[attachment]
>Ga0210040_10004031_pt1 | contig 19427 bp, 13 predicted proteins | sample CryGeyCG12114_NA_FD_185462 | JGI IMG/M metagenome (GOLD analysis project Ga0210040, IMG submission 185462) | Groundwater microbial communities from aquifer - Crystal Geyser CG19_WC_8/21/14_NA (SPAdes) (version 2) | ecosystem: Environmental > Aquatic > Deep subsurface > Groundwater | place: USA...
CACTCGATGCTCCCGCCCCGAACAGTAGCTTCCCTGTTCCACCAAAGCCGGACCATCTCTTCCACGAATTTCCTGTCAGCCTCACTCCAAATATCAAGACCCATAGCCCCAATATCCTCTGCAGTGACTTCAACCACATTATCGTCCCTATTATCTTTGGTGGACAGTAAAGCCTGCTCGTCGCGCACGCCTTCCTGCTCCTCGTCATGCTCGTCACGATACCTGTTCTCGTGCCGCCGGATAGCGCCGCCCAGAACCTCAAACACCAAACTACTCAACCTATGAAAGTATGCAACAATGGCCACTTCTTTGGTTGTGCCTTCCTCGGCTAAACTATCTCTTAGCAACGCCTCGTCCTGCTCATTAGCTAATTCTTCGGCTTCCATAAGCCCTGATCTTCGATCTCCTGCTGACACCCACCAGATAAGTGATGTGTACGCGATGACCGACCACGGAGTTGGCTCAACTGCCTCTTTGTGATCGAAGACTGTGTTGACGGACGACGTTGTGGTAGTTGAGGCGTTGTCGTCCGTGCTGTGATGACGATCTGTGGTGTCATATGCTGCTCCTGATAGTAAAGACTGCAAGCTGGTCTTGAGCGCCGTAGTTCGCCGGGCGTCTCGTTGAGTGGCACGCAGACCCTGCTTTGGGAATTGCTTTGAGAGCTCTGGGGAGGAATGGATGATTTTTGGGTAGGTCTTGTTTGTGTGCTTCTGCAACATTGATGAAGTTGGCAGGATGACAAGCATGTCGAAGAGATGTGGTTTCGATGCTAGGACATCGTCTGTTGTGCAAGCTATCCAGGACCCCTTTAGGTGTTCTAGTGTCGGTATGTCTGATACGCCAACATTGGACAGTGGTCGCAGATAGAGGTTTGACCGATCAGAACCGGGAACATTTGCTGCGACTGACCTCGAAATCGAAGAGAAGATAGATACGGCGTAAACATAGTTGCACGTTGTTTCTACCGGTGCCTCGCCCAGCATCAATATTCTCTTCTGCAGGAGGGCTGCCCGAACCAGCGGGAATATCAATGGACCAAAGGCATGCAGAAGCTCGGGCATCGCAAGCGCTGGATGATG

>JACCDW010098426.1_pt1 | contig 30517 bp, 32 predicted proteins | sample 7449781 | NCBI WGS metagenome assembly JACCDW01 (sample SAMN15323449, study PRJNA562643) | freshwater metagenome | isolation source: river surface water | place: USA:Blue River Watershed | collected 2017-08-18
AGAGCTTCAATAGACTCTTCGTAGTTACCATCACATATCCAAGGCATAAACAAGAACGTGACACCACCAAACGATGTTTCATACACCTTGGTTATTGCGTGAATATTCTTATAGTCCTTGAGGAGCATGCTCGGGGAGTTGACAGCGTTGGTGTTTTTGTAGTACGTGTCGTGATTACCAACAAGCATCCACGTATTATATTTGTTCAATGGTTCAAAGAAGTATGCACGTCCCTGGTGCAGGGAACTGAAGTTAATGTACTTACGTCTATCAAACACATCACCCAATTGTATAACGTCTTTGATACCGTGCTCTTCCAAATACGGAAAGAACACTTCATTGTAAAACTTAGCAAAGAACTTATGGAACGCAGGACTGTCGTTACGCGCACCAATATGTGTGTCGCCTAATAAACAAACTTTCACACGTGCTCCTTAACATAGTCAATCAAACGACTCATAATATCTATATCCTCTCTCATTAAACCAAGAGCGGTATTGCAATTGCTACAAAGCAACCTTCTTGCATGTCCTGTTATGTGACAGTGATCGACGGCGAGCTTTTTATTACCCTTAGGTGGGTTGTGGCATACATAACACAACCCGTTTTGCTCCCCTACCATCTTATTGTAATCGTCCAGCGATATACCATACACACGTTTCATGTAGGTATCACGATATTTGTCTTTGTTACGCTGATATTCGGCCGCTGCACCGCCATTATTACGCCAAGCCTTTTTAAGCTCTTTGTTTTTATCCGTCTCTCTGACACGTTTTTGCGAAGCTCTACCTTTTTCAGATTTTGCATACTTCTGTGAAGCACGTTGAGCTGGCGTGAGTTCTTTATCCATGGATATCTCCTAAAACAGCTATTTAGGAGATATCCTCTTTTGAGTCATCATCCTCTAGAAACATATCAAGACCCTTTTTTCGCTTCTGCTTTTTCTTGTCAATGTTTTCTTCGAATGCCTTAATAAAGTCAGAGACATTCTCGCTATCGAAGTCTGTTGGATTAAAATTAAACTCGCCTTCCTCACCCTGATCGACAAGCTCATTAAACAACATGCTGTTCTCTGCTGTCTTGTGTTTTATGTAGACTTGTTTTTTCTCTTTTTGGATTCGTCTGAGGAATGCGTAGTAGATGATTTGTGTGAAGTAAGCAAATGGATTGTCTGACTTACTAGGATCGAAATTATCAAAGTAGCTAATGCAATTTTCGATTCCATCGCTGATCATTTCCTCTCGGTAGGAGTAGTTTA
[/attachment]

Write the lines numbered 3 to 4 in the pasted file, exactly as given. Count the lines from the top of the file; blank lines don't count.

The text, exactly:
>JACCDW010098426.1_pt1 | contig 30517 bp, 32 predicted proteins | sample 7449781 | NCBI WGS metagenome assembly JACCDW01 (sample SAMN15323449, study PRJNA562643) | freshwater metagenome | isolation source: river surface water | place: USA:Blue River Watershed | collected 2017-08-18
AGAGCTTCAATAGACTCTTCGTAGTTACCATCACATATCCAAGGCATAAACAAGAACGTGACACCACCAAACGATGTTTCATACACCTTGGTTATTGCGTGAATATTCTTATAGTCCTTGAGGAGCATGCTCGGGGAGTTGACAGCGTTGGTGTTTTTGTAGTACGTGTCGTGATTACCAACAAGCATCCACGTATTATATTTGTTCAATGGTTCAAAGAAGTATGCACGTCCCTGGTGCAGGGAACTGAAGTTAATGTACTTACGTCTATCAAACACATCACCCAATTGTATAACGTCTTTGATACCGTGCTCTTCCAAATACGGAAAGAACACTTCATTGTAAAACTTAGCAAAGAACTTATGGAACGCAGGACTGTCGTTACGCGCACCAATATGTGTGTCGCCTAATAAACAAACTTTCACACGTGCTCCTTAACATAGTCAATCAAACGACTCATAATATCTATATCCTCTCTCATTAAACCAAGAGCGGTATTGCAATTGCTACAAAGCAACCTTCTTGCATGTCCTGTTATGTGACAGTGATCGACGGCGAGCTTTTTATTACCCTTAGGTGGGTTGTGGCATACATAACACAACCCGTTTTGCTCCCCTACCATCTTATTGTAATCGTCCAGCGATATACCATACACACGTTTCATGTAGGTATCACGATATTTGTCTTTGTTACGCTGATATTCGGCCGCTGCACCGCCATTATTACGCCAAGCCTTTTTAAGCTCTTTGTTTTTATCCGTCTCTCTGACACGTTTTTGCGAAGCTCTACCTTTTTCAGATTTTGCATACTTCTGTGAAGCACGTTGAGCTGGCGTGAGTTCTTTATCCATGGATATCTCCTAAAACAGCTATTTAGGAGATATCCTCTTTTGAGTCATCATCCTCTAGAAACATATCAAGACCCTTTTTTCGCTTCTGCTTTTTCTTGTCAATGTTTTCTTCGAATGCCTTAATAAAGTCAGAGACATTCTCGCTATCGAAGTCTGTTGGATTAAAATTAAACTCGCCTTCCTCACCCTGATCGACAAGCTCATTAAACAACATGCTGTTCTCTGCTGTCTTGTGTTTTATGTAGACTTGTTTTTTCTCTTTTTGGATTCGTCTGAGGAATGCGTAGTAGATGATTTGTGTGAAGTAAGCAAATGGATTGTCTGACTTACTAGGATCGAAATTATCAAAGTAGCTAATGCAATTTTCGATTCCATCGCTGATCATTTCCTCTCGGTAGGAGTAGTTTA